Max Weber was wrong - the Protestant work ethic doesn't lead to economic success. That's the claim of this beautiful paper.
Sascha Becker and Ludger Woessmann show that Weber was correct in the sense that, at the time he was writing, Protestantism was associated with economic success. They show that in 1871 there was a strong correlation across 453 Prussian counties between prosperity and the proportion of the population who were Protestant.
However, this correlation is wholly attributable to the fact that Protestant counties had higher literacy rates - which was, in turn, the result of Martin Luther's demand that children be educated to read the Bible themselves.
Controlling for literacy, they found, removed any link between Protestantism and prosperity. There's just no work for the Protestant work ethic to do.
Protestants were richer than Catholics because they were better educated, not because they were harder working or more frugal.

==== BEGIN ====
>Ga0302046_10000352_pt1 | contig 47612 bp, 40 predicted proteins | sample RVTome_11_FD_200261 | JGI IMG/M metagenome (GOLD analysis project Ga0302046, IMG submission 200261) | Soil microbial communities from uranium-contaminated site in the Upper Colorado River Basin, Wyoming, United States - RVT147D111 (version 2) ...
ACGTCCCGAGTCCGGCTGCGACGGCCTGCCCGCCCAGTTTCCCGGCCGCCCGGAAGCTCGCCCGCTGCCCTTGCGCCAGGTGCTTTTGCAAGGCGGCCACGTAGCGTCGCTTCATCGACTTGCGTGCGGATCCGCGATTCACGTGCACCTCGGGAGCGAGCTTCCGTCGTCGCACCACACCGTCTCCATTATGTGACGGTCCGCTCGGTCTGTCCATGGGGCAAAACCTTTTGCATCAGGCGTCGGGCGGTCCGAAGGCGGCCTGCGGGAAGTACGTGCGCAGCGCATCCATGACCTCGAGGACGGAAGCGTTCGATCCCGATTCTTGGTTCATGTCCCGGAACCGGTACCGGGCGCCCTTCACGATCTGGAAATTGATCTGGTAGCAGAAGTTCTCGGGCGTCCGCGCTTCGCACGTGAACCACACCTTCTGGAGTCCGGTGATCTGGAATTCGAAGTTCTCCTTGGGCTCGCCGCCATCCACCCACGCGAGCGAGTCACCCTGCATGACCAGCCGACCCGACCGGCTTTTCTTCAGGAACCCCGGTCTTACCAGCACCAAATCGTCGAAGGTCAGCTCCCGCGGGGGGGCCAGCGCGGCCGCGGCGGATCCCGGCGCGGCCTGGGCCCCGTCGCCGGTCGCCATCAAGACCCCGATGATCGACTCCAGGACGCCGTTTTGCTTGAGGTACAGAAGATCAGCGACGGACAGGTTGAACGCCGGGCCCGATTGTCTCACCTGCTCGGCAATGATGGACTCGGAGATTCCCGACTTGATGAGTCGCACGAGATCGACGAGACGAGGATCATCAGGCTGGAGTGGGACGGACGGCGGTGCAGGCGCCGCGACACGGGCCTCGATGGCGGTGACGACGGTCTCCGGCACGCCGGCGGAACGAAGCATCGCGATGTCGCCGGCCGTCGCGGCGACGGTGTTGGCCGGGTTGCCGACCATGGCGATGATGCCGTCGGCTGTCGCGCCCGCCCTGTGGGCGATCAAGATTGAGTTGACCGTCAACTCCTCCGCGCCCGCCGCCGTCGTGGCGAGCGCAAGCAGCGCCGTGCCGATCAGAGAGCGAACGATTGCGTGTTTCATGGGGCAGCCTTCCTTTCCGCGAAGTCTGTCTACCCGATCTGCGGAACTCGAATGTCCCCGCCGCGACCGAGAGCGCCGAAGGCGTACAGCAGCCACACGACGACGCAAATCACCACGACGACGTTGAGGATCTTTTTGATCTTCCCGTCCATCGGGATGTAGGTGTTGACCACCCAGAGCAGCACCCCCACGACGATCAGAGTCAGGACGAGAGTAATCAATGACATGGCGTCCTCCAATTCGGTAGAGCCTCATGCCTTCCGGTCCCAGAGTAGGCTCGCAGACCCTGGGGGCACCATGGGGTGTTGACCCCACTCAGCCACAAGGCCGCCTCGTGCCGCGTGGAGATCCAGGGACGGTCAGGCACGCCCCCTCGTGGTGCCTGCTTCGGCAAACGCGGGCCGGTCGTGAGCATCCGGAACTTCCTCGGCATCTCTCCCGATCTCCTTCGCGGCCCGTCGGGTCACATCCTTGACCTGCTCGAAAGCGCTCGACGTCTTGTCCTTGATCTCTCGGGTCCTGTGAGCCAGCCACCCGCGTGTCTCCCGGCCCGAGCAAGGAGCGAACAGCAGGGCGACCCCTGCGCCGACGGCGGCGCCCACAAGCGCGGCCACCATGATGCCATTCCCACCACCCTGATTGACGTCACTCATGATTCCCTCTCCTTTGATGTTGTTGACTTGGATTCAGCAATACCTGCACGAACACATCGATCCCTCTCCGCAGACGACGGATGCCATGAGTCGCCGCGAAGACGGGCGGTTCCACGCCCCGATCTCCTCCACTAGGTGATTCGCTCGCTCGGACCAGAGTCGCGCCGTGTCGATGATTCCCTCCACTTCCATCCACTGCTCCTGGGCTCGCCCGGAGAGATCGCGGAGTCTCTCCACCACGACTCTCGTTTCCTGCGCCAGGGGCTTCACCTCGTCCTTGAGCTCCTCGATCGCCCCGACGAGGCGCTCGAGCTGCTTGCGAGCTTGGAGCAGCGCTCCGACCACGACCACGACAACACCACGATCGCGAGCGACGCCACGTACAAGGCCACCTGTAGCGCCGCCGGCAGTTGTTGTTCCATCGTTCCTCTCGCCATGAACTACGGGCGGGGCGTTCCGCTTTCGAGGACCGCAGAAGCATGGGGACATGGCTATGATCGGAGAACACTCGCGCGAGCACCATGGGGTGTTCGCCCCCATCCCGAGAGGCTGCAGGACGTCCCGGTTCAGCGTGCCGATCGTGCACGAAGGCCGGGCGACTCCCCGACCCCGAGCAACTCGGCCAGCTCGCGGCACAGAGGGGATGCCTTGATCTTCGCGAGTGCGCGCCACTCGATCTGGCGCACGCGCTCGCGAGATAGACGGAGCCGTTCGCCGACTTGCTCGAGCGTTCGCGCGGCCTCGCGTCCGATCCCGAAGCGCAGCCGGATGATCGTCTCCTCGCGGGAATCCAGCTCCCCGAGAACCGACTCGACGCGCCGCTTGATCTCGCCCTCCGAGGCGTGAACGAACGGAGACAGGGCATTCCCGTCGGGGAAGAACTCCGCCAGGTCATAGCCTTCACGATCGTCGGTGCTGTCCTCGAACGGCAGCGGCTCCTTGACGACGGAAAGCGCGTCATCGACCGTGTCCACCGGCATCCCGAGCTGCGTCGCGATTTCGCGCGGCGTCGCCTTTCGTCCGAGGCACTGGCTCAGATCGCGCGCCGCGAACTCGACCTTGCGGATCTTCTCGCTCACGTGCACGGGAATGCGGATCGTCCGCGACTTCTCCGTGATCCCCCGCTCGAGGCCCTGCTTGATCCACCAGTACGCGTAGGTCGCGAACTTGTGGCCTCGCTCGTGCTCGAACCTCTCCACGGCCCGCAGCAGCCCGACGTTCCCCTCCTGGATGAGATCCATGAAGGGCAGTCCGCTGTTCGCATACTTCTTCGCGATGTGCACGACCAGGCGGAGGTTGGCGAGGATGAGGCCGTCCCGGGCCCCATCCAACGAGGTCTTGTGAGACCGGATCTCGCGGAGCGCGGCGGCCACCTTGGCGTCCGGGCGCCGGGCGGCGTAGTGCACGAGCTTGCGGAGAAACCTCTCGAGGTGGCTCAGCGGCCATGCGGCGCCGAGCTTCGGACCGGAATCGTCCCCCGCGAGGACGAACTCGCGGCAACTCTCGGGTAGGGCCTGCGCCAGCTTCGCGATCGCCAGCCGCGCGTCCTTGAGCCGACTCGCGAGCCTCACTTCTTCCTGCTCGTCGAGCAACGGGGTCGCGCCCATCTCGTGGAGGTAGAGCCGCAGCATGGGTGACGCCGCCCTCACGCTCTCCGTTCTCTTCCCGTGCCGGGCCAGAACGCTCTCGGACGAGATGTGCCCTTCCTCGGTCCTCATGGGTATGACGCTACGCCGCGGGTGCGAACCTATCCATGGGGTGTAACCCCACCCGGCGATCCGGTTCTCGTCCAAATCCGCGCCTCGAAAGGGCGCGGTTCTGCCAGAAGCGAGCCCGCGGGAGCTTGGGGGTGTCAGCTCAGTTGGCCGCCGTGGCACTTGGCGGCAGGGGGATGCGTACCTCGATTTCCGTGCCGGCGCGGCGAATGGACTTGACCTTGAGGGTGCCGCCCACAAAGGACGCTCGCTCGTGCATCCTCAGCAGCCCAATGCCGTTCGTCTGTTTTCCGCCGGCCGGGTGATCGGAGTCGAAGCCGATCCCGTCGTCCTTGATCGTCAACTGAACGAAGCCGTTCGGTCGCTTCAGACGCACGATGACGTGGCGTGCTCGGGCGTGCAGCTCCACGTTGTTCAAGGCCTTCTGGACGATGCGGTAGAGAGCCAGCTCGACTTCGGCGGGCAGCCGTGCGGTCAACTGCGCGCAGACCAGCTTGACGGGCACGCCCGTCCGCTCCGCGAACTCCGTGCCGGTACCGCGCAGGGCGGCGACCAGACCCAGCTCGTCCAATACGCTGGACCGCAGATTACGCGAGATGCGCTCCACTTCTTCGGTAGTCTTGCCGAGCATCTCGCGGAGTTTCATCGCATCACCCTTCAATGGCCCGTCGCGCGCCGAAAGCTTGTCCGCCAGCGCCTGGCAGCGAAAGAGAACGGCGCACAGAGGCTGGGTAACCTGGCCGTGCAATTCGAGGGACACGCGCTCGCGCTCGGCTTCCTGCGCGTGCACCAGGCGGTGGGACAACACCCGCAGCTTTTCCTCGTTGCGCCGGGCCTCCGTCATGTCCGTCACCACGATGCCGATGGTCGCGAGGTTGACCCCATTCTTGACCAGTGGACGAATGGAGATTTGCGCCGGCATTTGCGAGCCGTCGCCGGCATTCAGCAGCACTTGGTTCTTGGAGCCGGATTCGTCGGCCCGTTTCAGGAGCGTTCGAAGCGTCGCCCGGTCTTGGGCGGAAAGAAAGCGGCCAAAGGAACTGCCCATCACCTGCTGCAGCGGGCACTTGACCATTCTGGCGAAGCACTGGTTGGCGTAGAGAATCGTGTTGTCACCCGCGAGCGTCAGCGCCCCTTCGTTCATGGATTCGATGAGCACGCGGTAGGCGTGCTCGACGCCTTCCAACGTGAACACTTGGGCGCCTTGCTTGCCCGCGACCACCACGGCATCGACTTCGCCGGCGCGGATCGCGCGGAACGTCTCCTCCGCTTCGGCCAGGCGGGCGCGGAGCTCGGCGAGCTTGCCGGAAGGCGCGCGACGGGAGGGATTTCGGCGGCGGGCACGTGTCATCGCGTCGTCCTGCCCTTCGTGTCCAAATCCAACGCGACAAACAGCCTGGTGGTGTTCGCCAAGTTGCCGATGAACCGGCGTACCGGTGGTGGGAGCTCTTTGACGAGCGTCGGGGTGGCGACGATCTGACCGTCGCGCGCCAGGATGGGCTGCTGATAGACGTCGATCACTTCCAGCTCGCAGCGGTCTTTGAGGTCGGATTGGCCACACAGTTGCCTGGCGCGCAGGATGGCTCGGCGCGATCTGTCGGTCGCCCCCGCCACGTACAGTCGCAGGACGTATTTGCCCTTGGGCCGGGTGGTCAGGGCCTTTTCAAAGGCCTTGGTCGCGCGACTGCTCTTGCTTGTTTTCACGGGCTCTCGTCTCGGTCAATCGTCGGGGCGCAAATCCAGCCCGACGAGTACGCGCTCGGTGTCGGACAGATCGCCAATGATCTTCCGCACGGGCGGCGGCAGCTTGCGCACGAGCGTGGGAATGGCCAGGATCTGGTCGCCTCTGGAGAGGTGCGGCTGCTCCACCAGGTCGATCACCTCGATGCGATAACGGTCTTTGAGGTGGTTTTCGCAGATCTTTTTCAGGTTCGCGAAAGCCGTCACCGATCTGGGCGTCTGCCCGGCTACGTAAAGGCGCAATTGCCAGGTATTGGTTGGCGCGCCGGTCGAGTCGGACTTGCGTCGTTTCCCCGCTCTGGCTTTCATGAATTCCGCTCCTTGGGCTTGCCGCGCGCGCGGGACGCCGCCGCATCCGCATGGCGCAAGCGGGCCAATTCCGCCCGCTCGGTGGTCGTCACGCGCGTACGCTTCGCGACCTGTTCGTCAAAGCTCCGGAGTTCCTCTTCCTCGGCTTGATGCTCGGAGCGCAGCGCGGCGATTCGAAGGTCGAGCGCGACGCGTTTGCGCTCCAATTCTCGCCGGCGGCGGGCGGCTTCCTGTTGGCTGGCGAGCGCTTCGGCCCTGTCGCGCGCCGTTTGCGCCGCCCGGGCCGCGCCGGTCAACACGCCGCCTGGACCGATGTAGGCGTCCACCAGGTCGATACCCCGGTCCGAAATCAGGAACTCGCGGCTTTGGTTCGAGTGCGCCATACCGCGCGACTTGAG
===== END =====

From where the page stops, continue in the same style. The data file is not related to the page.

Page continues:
This has (at least) implications. First, it suggests the direct contribution of culture to economic success might be over-rated. What looks like a cultural effect might instead be a contribution of human capital, with culture affecting prosperity only via human capital.
Secondly, it's evidence that religion, even in a quite dogmatic form, can have positive benefits.
Thirdly, now that even Catholics are universally educated, the presumption that Protestantism is economically superior might be wrong.
Another thing: here's a paper which shows how its emphasis upon education affected the history of Judaism.